Tetsumi Kudo
Japanese, 1935-1990
Blue chip
Represented by internationally recognized galleries.
Collected by a major museum
Museum of Modern Art (MoMA)
Selected exhibitions
Fergus McCaffrey
Change le monde,
Galerie Christophe Gaillard
International Pop,
Walker Art Center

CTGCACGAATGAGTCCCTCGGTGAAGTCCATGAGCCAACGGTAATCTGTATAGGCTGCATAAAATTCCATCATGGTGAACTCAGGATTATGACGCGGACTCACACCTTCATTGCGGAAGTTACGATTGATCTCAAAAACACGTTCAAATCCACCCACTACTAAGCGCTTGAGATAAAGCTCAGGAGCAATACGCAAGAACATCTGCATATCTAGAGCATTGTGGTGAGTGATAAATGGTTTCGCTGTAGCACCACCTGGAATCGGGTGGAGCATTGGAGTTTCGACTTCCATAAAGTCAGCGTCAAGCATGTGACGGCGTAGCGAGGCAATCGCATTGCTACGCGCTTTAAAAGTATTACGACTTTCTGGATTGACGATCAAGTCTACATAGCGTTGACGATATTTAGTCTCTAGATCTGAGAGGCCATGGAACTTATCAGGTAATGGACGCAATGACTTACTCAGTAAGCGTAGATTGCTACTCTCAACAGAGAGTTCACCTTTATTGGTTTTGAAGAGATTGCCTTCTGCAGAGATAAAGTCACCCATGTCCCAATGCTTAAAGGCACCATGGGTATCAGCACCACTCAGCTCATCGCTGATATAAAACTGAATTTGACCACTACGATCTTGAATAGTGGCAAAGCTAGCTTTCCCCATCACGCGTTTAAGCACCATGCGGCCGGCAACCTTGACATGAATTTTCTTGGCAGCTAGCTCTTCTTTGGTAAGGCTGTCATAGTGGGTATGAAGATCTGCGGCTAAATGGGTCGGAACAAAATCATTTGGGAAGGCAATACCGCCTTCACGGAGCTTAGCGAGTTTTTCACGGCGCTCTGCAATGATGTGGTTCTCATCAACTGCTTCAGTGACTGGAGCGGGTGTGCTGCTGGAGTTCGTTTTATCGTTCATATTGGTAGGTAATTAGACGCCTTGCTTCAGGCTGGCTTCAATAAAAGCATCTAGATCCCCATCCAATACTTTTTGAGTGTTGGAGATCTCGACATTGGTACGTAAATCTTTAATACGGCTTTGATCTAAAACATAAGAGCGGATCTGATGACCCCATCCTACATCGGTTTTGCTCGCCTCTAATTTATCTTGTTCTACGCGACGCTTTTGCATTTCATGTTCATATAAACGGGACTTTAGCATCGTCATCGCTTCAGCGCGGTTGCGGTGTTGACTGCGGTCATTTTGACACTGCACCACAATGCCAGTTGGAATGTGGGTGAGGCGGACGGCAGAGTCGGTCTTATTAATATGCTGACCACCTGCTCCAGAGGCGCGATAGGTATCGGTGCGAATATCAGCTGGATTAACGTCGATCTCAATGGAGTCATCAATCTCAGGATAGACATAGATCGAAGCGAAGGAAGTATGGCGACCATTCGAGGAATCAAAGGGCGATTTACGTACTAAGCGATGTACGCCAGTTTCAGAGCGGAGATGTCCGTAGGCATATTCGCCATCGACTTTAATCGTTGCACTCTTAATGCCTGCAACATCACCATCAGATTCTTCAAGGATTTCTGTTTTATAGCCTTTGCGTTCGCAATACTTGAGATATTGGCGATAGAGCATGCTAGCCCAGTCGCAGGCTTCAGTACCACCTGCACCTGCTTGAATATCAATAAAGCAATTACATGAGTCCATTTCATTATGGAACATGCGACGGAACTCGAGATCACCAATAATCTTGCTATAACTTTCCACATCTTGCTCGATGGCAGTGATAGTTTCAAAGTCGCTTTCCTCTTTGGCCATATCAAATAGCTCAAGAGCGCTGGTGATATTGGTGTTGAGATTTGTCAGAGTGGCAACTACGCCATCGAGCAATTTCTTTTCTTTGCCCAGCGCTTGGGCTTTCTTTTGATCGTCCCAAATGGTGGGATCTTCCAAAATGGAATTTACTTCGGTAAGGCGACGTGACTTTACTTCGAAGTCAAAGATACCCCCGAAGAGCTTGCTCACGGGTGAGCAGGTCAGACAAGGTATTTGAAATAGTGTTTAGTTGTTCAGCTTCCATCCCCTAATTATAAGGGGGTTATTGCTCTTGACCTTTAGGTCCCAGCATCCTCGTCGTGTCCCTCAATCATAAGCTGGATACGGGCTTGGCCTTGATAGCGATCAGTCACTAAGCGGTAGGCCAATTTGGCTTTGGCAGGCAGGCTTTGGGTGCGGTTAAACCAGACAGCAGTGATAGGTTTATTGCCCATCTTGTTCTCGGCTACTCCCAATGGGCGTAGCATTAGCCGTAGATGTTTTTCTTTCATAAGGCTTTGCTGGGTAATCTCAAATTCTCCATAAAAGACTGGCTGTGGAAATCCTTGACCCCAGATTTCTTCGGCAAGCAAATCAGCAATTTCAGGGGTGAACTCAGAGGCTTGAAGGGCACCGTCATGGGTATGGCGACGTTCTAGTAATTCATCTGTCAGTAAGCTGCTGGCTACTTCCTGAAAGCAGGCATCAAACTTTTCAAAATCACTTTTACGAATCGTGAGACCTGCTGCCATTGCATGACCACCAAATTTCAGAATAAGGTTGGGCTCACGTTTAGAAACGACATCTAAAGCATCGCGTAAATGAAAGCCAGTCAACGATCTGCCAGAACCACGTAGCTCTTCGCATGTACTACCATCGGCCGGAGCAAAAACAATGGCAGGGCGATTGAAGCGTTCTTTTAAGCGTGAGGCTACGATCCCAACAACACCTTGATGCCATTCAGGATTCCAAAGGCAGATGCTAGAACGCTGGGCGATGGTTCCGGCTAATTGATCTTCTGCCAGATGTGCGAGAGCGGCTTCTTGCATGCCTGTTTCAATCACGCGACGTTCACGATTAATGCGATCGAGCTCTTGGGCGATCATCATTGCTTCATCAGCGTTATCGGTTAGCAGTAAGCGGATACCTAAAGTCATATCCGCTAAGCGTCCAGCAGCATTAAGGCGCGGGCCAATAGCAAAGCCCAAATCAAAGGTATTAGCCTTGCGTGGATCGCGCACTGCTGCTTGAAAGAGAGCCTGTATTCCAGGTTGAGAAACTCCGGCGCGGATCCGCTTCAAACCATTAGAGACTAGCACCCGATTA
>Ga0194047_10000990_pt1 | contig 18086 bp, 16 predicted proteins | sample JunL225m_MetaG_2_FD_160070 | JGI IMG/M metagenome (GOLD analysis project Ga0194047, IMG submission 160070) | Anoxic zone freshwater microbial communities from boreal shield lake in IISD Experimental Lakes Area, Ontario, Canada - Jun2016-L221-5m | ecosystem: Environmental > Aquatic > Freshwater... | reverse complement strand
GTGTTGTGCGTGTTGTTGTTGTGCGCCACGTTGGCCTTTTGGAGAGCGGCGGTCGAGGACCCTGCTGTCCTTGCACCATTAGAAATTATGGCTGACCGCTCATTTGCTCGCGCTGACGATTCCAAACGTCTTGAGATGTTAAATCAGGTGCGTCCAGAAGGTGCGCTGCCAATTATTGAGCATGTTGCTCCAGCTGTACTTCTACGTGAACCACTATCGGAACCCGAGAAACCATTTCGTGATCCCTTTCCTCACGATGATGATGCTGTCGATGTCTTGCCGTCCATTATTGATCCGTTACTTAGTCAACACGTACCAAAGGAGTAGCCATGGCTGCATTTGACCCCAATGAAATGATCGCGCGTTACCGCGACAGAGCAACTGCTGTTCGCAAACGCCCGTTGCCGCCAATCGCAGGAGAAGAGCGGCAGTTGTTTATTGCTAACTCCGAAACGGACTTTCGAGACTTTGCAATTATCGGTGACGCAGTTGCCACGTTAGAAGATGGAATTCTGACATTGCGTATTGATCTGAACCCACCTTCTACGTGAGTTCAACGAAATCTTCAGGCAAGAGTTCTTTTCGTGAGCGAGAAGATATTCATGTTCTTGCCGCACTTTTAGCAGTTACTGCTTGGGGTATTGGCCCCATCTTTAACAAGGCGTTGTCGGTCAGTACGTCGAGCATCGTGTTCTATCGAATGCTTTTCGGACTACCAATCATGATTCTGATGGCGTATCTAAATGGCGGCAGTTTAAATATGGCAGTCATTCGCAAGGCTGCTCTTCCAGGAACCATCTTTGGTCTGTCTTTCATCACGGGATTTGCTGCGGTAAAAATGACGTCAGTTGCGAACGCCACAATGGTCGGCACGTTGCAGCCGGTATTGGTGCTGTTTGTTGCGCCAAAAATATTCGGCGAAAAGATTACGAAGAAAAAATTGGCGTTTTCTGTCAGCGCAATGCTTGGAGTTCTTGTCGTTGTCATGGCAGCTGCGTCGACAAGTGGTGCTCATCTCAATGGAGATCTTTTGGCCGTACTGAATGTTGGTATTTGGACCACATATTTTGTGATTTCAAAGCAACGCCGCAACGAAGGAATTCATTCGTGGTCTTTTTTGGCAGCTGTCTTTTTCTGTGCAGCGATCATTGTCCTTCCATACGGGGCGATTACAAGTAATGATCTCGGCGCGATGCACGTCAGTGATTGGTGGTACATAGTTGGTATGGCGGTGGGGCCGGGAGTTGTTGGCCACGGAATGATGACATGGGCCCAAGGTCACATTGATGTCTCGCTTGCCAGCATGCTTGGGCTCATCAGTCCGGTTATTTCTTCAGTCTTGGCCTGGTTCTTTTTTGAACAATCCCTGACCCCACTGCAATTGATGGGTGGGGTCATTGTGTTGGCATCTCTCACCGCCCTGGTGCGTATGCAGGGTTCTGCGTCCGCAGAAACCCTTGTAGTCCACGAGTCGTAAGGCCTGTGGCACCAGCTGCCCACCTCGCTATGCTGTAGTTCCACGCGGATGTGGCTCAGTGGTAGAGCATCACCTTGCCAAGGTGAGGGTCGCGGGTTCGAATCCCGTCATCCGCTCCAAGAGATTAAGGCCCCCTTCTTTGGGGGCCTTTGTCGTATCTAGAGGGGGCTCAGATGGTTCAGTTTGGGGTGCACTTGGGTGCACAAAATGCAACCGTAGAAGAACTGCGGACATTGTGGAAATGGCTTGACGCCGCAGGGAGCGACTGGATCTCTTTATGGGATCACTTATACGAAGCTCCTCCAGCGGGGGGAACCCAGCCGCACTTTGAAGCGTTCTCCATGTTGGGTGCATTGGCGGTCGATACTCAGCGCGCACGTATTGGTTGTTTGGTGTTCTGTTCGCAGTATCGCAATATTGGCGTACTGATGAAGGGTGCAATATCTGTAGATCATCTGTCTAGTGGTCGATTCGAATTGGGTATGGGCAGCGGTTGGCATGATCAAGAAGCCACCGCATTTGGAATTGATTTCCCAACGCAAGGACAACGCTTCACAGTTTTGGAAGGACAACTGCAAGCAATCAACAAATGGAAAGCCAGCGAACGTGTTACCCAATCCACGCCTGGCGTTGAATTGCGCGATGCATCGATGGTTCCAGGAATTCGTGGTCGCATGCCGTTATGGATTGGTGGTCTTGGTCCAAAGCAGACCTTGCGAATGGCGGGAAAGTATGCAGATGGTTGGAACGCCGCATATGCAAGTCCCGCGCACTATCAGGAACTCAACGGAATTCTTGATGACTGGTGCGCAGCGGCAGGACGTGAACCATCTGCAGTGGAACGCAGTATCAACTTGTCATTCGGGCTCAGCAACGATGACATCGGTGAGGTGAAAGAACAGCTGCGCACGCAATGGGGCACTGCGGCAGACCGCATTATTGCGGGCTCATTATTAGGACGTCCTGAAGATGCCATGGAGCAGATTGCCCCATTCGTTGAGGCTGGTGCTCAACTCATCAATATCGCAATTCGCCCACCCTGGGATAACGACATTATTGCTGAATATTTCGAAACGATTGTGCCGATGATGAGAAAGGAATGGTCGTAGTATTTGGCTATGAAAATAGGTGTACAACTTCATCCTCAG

In his wide-ranging practice, Japanese artist Tetsumi Kudo promoted environmental awareness through found object assemblages, reminiscent of gardens, and cubes that seemed to contain vast inner worlds in states of metamorphosis. A staunch antimodernist, he freely sampled abject imagery, like feces, eyeballs, breasts, and penises, presented in combination with household objects, transistors, and early electronics, to criticize the rampant consumerism of the postwar recovery. Kudo, who was an early proponent of performance-based painting, was an important figure of Tokyo’s “Anti-Art” movement before relocating to Paris in 1962, where he gained recognition for the Happenings he staged and began making art in the vein of Nouveau Réalisme. His lasting legacy can be traced in such artists as Paul McCarthy and Takashi Murakami, who once called him “the father of us all.”